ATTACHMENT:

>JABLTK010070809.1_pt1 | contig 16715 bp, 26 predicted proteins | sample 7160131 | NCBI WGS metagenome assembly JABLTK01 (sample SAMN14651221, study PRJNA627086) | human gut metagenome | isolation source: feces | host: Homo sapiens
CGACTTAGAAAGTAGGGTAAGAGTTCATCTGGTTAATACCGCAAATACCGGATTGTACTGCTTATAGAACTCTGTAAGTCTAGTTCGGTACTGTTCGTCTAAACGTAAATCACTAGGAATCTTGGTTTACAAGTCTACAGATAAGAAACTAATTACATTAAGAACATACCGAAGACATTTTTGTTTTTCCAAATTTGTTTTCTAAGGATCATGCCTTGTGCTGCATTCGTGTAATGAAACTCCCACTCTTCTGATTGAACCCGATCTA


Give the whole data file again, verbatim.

>JABLTK010070809.1_pt1 | contig 16715 bp, 26 predicted proteins | sample 7160131 | NCBI WGS metagenome assembly JABLTK01 (sample SAMN14651221, study PRJNA627086) | human gut metagenome | isolation source: feces | host: Homo sapiens
CGACTTAGAAAGTAGGGTAAGAGTTCATCTGGTTAATACCGCAAATACCGGATTGTACTGCTTATAGAACTCTGTAAGTCTAGTTCGGTACTGTTCGTCTAAACGTAAATCACTAGGAATCTTGGTTTACAAGTCTACAGATAAGAAACTAATTACATTAAGAACATACCGAAGACATTTTTGTTTTTCCAAATTTGTTTTCTAAGGATCATGCCTTGTGCTGCATTCGTGTAATGAAACTCCCACTCTTCTGATTGAACCCGATCTA